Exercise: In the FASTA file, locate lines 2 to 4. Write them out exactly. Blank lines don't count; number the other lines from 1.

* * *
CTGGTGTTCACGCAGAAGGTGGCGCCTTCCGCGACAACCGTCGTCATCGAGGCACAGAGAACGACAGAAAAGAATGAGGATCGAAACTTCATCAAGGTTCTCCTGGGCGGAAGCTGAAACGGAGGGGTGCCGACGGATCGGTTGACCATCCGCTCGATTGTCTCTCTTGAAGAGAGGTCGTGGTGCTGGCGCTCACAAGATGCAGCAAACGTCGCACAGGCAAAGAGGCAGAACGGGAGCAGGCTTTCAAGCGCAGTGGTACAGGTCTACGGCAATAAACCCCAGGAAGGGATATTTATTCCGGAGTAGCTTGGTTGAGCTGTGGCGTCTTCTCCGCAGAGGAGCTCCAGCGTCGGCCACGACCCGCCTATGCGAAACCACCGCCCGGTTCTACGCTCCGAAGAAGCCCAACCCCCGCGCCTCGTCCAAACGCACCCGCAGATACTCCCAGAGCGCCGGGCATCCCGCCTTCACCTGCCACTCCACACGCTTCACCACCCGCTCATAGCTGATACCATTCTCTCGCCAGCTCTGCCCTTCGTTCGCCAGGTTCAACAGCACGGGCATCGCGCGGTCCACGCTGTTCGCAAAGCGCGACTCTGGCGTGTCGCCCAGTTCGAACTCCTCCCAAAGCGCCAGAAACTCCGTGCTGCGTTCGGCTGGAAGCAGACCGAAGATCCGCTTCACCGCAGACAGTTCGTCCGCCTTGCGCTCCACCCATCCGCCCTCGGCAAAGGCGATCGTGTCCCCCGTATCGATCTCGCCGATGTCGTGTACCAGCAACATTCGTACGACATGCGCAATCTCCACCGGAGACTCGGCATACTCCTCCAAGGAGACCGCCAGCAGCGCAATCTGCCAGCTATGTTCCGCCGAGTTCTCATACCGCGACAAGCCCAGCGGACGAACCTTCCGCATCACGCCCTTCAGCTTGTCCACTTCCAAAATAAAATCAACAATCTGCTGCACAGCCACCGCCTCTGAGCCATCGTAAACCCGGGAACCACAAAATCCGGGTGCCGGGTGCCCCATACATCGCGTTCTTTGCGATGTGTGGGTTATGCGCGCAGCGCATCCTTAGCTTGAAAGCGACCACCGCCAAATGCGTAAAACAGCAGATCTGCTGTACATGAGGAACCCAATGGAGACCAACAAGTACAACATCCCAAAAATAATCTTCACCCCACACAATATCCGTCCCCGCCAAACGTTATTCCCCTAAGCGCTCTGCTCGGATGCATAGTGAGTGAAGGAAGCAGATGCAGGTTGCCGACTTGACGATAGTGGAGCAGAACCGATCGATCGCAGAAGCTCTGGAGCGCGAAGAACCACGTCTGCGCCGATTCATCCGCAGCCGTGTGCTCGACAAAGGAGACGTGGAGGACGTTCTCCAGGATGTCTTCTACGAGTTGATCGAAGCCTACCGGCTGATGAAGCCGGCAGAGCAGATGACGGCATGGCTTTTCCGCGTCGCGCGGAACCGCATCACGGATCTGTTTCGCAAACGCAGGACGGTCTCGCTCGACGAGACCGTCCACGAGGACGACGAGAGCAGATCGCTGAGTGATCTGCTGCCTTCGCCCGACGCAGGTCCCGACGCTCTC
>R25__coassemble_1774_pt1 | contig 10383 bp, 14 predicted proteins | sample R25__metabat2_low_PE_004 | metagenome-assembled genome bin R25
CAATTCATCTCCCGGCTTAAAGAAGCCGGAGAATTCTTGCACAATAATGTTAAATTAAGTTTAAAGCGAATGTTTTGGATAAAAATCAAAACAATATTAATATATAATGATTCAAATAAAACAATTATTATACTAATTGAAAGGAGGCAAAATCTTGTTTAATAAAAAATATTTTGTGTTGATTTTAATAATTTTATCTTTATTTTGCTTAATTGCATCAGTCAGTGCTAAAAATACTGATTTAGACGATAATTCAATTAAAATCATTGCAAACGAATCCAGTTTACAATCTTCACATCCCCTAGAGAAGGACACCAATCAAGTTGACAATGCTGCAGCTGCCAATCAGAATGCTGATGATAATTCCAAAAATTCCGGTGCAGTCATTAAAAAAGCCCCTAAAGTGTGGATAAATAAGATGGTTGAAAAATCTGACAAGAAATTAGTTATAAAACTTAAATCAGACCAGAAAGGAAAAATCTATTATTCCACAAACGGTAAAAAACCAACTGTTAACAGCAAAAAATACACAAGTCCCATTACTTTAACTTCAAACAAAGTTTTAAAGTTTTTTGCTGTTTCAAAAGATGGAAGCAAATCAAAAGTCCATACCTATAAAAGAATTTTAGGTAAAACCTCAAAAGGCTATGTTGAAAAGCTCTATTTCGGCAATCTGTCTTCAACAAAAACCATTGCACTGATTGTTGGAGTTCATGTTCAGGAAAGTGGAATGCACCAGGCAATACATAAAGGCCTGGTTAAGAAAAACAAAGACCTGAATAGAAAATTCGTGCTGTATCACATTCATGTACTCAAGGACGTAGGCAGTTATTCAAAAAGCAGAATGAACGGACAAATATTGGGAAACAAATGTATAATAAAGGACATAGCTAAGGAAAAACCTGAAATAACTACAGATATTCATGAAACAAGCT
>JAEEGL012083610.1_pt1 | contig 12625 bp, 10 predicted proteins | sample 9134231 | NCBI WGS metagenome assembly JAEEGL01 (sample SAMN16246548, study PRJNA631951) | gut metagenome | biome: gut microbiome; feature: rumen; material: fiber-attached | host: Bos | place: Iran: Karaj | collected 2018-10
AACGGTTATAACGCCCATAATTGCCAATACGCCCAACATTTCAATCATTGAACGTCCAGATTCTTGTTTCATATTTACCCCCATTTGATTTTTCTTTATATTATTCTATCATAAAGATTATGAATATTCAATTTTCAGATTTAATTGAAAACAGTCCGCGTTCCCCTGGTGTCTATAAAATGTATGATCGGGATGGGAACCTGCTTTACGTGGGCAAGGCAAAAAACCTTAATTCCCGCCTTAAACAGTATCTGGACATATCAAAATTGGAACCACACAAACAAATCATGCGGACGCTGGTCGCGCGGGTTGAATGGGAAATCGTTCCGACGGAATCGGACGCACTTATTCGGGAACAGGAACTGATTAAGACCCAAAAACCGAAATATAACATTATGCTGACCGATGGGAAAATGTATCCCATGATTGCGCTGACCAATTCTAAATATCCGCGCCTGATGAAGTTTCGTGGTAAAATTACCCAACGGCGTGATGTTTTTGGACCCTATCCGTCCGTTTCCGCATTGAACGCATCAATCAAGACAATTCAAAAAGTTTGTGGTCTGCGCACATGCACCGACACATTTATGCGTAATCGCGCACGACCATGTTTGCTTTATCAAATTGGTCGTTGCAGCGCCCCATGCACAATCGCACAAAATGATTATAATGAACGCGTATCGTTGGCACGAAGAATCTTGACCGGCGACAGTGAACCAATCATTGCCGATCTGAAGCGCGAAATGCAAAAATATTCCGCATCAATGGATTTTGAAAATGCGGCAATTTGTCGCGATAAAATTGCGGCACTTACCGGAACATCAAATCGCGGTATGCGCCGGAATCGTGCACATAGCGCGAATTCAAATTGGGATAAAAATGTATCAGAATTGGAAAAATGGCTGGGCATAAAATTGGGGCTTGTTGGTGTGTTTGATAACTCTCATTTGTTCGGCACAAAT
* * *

>R25__coassemble_1774_pt1 | contig 10383 bp, 14 predicted proteins | sample R25__metabat2_low_PE_004 | metagenome-assembled genome bin R25
CAATTCATCTCCCGGCTTAAAGAAGCCGGAGAATTCTTGCACAATAATGTTAAATTAAGTTTAAAGCGAATGTTTTGGATAAAAATCAAAACAATATTAATATATAATGATTCAAATAAAACAATTATTATACTAATTGAAAGGAGGCAAAATCTTGTTTAATAAAAAATATTTTGTGTTGATTTTAATAATTTTATCTTTATTTTGCTTAATTGCATCAGTCAGTGCTAAAAATACTGATTTAGACGATAATTCAATTAAAATCATTGCAAACGAATCCAGTTTACAATCTTCACATCCCCTAGAGAAGGACACCAATCAAGTTGACAATGCTGCAGCTGCCAATCAGAATGCTGATGATAATTCCAAAAATTCCGGTGCAGTCATTAAAAAAGCCCCTAAAGTGTGGATAAATAAGATGGTTGAAAAATCTGACAAGAAATTAGTTATAAAACTTAAATCAGACCAGAAAGGAAAAATCTATTATTCCACAAACGGTAAAAAACCAACTGTTAACAGCAAAAAATACACAAGTCCCATTACTTTAACTTCAAACAAAGTTTTAAAGTTTTTTGCTGTTTCAAAAGATGGAAGCAAATCAAAAGTCCATACCTATAAAAGAATTTTAGGTAAAACCTCAAAAGGCTATGTTGAAAAGCTCTATTTCGGCAATCTGTCTTCAACAAAAACCATTGCACTGATTGTTGGAGTTCATGTTCAGGAAAGTGGAATGCACCAGGCAATACATAAAGGCCTGGTTAAGAAAAACAAAGACCTGAATAGAAAATTCGTGCTGTATCACATTCATGTACTCAAGGACGTAGGCAGTTATTCAAAAAGCAGAATGAACGGACAAATATTGGGAAACAAATGTATAATAAAGGACATAGCTAAGGAAAAACCTGAAATAACTACAGATATTCATGAAACAAGCT
>JAEEGL012083610.1_pt1 | contig 12625 bp, 10 predicted proteins | sample 9134231 | NCBI WGS metagenome assembly JAEEGL01 (sample SAMN16246548, study PRJNA631951) | gut metagenome | biome: gut microbiome; feature: rumen; material: fiber-attached | host: Bos | place: Iran: Karaj | collected 2018-10